Diverse International coalition launches alternative process to secretive Trans-Pacific Partnership talks
July 24, 2013
Society at large should have a say in the important laws that shape our use of the Internet, how we access information, and even conduct business. This initiative seeks to correct the stark imbalance in the TPP talks between the interests of old media conglomerates and the rest of society including citizens, Internet users, innovative businesses, and creators, giving the latter a voice in the discussion.
The announcement comes as TPP negotiators wrap up their latest round of closed-door meetings in Malaysia. Leaked documents [pdf] show that copyright terms in the TPP could actually render many basic online activities illegal, hinder innovation, and cost us money. The copyright demands in the TPP would never pass with the world watching, which is why the negotiations are secret.
What Fair Deal Coalition members have to say about Your Digital Future:
OpenMedia.org Executive Director Steve Anderson said today, “The TPP is being negotiated in secret. With the Your Digital Future tool we’re beginning to build a Trans-Pacific Partnership of our own - a diverse network of civil society, businesses, creators, innovators, consumers, technologists, and educators. We aim to model what a 21st century multi-stakeholder policy process should look like, in contrast to the near-total secrecy around the TPP talks.”
Francisco Vera Hott from ONG Derechos Digitales, Chile: “While there is a growing demand for transparency and inclusiveness in public policy making, the TPP Agreement is being discussed under a level of secrecy that doesn’t allow people to even know its contents, and much less be part of those discussions. We need new tools like this to get people involved in the debate by enabling them to join discussions where the public interest is at stake”.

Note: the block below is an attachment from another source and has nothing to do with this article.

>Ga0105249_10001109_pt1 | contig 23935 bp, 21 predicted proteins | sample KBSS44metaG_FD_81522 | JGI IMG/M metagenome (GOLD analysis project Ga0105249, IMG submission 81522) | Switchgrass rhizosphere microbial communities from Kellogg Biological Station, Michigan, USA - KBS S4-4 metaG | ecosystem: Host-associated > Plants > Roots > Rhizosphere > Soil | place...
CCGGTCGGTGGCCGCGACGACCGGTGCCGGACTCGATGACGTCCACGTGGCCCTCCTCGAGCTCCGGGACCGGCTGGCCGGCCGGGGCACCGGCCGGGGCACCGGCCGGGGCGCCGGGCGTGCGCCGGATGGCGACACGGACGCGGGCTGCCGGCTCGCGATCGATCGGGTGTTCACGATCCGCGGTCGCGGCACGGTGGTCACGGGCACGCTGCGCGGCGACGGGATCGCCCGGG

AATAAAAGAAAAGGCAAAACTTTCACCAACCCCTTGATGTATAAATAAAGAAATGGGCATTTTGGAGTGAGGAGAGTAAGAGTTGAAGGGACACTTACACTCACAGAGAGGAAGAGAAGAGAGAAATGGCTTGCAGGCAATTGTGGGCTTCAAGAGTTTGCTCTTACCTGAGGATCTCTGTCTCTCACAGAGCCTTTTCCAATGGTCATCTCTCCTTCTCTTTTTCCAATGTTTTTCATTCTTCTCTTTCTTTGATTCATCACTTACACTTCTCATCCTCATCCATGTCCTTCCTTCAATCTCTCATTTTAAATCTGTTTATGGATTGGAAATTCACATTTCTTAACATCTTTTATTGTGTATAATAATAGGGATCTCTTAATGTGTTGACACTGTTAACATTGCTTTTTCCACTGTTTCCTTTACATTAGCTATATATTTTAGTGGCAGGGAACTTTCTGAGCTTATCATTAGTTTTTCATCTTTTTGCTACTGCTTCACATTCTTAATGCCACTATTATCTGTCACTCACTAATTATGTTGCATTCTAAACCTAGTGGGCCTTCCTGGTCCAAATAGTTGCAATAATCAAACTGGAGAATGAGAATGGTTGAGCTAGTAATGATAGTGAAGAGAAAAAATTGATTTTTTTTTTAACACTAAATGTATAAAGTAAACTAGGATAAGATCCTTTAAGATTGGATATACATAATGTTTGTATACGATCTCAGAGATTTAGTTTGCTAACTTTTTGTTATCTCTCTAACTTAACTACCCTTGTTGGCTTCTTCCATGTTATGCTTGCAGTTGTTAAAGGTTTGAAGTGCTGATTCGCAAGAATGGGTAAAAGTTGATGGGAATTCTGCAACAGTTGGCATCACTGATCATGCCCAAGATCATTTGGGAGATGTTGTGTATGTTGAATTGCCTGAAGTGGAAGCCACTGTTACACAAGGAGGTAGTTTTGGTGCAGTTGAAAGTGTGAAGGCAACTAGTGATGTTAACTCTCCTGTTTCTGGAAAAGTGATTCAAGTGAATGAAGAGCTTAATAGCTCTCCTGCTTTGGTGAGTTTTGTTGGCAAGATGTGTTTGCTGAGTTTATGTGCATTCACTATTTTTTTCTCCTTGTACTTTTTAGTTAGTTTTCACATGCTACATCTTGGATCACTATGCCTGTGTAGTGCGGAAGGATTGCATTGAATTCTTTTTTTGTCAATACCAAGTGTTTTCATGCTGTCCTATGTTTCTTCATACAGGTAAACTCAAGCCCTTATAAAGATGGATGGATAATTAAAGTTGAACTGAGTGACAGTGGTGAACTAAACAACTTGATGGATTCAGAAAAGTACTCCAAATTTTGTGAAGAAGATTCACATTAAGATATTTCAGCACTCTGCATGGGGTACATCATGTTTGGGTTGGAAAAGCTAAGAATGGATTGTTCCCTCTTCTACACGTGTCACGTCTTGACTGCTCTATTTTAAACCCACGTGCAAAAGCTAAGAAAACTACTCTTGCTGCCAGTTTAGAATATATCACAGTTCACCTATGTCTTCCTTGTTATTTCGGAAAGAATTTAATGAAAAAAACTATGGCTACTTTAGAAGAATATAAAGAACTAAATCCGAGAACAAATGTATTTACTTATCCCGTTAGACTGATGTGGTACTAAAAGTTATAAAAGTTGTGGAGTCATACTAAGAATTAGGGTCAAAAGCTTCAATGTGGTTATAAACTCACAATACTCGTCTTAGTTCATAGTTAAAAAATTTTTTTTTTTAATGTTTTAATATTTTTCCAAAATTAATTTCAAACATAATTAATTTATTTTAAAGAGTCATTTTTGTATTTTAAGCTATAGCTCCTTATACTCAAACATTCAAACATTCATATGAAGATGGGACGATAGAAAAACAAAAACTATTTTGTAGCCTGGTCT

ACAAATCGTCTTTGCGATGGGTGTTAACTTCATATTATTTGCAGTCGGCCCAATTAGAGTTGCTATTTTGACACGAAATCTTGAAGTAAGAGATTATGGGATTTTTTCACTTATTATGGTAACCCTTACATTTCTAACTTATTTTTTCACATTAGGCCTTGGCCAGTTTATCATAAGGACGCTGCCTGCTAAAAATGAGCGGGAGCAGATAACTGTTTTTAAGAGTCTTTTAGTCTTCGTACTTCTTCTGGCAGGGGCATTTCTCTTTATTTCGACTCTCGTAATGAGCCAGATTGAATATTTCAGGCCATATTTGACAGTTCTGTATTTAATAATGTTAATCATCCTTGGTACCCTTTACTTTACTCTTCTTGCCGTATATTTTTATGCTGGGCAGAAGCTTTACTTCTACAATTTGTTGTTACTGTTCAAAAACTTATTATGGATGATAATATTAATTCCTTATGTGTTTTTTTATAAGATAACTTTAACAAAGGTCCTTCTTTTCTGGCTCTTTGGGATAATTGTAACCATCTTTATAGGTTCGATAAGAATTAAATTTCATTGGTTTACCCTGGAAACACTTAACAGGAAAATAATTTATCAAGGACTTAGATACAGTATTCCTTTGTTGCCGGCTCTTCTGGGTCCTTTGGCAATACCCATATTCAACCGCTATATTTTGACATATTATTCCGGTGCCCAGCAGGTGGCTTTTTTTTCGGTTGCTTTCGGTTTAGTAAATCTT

Jeremy Malcolm from Consumers International: “It is frustrating both for us and the negotiators that even when we meet with them, we can’t have a real discussion. We spend a lot of time talking about problems with the leaked draft, but it’s two years old now. Who knows whether the problems with the current text are the same? We may be wasting our time here and not even realise it. The open process that we’re using for Your Digital Future couldn’t be more different.”
Maira Sutton from the Electronic Frontier Foundation: “Hollywood and other content interests are using TPP to push forth an extreme copyright agenda around the world. The IP policies they're lobbying for in TPP will permanently affect our rights to free expression, privacy, and innovation online. For this TPP to ever be relevant or legitimate throughout the 21st century, the public's voice must be heard and our collective concerns must be addressed.”
Trish Hepworth from the Australian Digital Alliance remarks “The Internet has profoundly changed the way we create, access, and disseminate culture, and we need to have an open discussion about how copyright law can support creation and access to culture in the digital era. This is what this project aims to do - collecting voices from diverse sectors and countries and creating a productive conversation. It stands in stark contrast to the TPP which seeks to impose an IP regime that is negotiated in secret as part of a trade deal.”
Burcu Kilic from Public Citizen: “ There seems to be a lack of communication between the United States Trade Representative (USTR) and the United States Copyright office. The Copyright office is concerned over the current state of aged copyright laws and is calling for sweeping reform, yet the USTR is insisting on implementing these inadequate regulations on a global scale through the TPP. The leaked TPP text shows that the USTR is mandating that TPP signatory countries implement copyright provisions that the U.S. Copyright Office realizes are not adequate to the new developments in technology. This must be taken as an implied message to TPP contracting parties that these copyright provisions are controversial for everyone involved, including the U.S. itself.”